This crime-horror-fantasy is set in the dark swamps of Arkansas, where evil men and an ancient creature are restless with their own dangerous desires. Miranda Crabtree, a quiet and haunted ferrywoman for a ruthless cartel, keeps her head down and avoids colliding with anyone outside of her secret found family. But when an unexpected package is delivered to her boat, a series of events are set off over the course of 48 hours, including but not limited to Slavic bathhouse demons, squished eyeballs, and vengeful house spirits.
Mariana Enriquez brings the senses alive with her descriptions of the putrescent. Her addicting stories read like freshly unearthed urban myths and legends, full of yearning, filth and witchcraft. They make me feel gross and I love them for it. Her voice demands your attention. I haven't been this excited about a book in quite some time, and I will greedily consume anything she produces in the future.
This book meets LOVECRAFT COUNTRY meets BUFFY THE VAMPIRE SLAYER. You can read this in one sitting but fair warning, you will want more.
This brilliant collection of short stories is Mariana Enriquez's English language debut. In some ways, these stories could easily fit into the horror genre, but they would be more appropriate in a category simply labeled Unsettling. The story "The Neighbor's Courtyard" still haunts my dreams, in a good way.
Weird dark stories for weird dark times.
I have experienced a lot of side-eyes glances and unwelcome critique for my love of the horror genre, the assumption being that my outlook and tastes must be base if not subterranean.Tell that to Carol J. Clover. Through thoughtful and academic lenses she looks at the slasher/horror genre as one with the potential to build empathy. This book reminds me that guilt and pleasure should never occupy the same space.
"There is no delight the equal of dread"
Clive Barker's artistic range is on full display in this toothsome collection of shorts: from haunted shrouds bent on revenge to possessed pigs, each tale is an allegory wrapped in viscera. Along with Angela Carter's 'The Bloody Chamber', 'Books of Blood' rests atop my list when it comes to short story collections. A truly bloody affair.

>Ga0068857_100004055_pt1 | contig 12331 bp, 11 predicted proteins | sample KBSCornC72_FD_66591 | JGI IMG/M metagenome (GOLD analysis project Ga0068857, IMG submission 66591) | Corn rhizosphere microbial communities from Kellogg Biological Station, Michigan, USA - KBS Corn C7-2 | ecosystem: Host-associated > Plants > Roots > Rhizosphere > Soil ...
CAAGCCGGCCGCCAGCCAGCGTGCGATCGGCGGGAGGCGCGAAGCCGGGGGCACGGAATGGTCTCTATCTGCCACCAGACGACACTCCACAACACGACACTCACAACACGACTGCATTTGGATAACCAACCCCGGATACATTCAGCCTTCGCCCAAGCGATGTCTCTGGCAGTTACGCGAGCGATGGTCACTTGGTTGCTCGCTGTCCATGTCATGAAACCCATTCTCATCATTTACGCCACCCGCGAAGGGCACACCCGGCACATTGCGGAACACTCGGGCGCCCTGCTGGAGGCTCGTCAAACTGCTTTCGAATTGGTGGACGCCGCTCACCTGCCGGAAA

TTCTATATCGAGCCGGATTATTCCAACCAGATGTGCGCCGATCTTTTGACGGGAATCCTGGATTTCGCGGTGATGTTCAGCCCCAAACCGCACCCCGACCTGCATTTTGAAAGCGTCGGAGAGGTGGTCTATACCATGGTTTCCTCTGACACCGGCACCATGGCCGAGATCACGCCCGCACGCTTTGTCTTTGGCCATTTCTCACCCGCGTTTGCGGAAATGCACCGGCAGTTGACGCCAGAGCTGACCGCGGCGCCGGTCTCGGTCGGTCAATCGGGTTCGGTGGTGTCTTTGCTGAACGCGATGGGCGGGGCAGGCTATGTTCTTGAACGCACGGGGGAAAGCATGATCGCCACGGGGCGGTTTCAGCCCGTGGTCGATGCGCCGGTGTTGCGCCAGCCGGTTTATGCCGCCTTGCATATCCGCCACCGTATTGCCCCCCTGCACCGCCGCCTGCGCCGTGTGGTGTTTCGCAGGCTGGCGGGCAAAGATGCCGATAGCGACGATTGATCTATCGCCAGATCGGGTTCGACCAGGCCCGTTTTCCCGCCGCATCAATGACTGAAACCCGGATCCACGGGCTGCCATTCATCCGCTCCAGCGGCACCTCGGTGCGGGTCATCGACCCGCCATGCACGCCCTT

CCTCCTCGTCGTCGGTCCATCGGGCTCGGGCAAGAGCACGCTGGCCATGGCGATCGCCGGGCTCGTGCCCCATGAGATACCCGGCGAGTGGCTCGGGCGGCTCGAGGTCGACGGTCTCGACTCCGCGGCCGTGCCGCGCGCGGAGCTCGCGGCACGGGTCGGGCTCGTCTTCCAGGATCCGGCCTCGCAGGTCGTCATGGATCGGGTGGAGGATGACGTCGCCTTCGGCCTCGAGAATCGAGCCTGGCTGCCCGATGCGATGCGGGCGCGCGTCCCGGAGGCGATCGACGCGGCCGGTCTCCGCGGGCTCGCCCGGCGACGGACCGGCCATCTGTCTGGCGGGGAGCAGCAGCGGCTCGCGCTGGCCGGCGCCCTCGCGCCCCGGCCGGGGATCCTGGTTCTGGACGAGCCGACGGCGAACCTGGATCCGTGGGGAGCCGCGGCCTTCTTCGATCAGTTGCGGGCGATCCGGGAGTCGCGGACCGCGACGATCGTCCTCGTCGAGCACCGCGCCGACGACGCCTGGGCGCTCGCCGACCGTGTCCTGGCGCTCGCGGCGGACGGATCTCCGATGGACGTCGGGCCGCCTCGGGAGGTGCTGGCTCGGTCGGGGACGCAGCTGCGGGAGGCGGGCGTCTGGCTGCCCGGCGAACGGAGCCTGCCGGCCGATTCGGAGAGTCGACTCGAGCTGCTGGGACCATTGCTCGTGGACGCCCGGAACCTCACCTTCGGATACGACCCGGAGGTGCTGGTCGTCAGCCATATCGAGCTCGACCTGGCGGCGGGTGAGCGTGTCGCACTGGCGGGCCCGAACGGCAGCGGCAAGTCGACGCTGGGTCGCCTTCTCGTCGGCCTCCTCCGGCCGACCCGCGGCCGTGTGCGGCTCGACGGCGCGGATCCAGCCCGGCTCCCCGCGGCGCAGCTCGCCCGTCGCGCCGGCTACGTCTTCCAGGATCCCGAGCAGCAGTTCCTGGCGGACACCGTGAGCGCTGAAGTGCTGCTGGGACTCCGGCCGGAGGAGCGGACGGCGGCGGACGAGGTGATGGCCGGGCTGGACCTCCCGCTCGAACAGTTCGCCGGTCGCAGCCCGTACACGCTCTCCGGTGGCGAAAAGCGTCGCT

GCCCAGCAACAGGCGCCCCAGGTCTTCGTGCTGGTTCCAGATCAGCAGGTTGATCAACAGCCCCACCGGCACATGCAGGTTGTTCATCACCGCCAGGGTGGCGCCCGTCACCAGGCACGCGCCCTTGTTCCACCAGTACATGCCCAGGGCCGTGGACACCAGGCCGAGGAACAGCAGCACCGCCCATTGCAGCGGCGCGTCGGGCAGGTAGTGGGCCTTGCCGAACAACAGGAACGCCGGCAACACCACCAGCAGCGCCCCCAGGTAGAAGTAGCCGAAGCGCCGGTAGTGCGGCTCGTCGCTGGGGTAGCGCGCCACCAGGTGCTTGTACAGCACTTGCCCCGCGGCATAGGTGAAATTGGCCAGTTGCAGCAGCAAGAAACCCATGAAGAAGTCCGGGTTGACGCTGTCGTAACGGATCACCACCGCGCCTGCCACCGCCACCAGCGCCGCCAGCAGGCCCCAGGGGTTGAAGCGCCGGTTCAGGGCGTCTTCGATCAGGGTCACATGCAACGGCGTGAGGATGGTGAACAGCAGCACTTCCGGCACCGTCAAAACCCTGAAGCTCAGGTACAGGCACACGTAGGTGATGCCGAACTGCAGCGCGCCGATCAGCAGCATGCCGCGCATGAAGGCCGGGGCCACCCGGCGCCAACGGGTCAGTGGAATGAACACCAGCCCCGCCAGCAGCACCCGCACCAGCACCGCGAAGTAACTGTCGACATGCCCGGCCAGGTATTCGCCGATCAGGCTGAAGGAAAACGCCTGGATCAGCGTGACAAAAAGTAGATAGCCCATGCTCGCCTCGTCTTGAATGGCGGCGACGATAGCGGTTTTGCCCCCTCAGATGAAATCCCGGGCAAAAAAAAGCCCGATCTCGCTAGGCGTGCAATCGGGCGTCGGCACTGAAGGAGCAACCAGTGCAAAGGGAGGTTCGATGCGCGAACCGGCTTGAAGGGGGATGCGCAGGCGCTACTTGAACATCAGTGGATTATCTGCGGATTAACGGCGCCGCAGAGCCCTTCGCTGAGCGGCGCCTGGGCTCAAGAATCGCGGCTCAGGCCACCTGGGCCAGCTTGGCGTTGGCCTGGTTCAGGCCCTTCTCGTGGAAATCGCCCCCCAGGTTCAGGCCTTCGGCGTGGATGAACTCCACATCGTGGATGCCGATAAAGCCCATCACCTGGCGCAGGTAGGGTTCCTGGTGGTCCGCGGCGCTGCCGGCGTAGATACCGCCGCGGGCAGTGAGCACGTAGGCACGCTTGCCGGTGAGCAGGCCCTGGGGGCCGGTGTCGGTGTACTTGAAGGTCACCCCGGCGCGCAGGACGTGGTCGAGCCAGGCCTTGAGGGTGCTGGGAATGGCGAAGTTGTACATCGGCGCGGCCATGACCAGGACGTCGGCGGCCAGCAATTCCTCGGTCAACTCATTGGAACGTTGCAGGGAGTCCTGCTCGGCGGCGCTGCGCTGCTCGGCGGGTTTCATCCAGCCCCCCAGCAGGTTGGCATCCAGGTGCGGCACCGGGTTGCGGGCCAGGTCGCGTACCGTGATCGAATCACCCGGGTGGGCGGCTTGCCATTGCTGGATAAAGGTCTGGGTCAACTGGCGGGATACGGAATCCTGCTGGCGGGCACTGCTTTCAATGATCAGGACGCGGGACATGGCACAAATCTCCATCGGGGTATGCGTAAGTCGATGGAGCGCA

This slight but viciously effective novella introduces a sadomasochistic mythology that spills over with gore and poetics. The monastic creatures within are iconic for a reason: they intrigue, terrify, and titillate. But its the human characters that are the real monsters, driven by ego and selfish desire. This tale explores the line between pleasure and pain and reveals the bloody face of transcendence.
What an angry and satisfying story. Apart from creating a compelling and morally ambiguous character worthy of his own series, Lavalle serves up a rebut to the xenophobia writhing in the depths of the Lovecraft mythos. This book made me hold up foot traffic on the way to the store, demanding that I finish the heartbreaking chapter before I took another step. J'adore.
If you ever thought to yourself, “Hm. Mean Girls, but an MFA program. And, oh! Make it horror! And yeah, a dash of an unreliable narrator sounds good. And why not? Throw in an outlandish plot so brilliantly over the top you literally have NO IDEA what's going to happen next”—then yes, this is the book for you. I loved every page of the delightfully unnerving story.
Child logic and base ferality attempt to work together in this beautifully bleak fable. A group of fairies are forced to leave their previous 'home' and survive the wilderness. If you are looking for a sweet moral ribbon to tie around this tale, you wont find it. It is lost; buried in the woods amongst the maggots.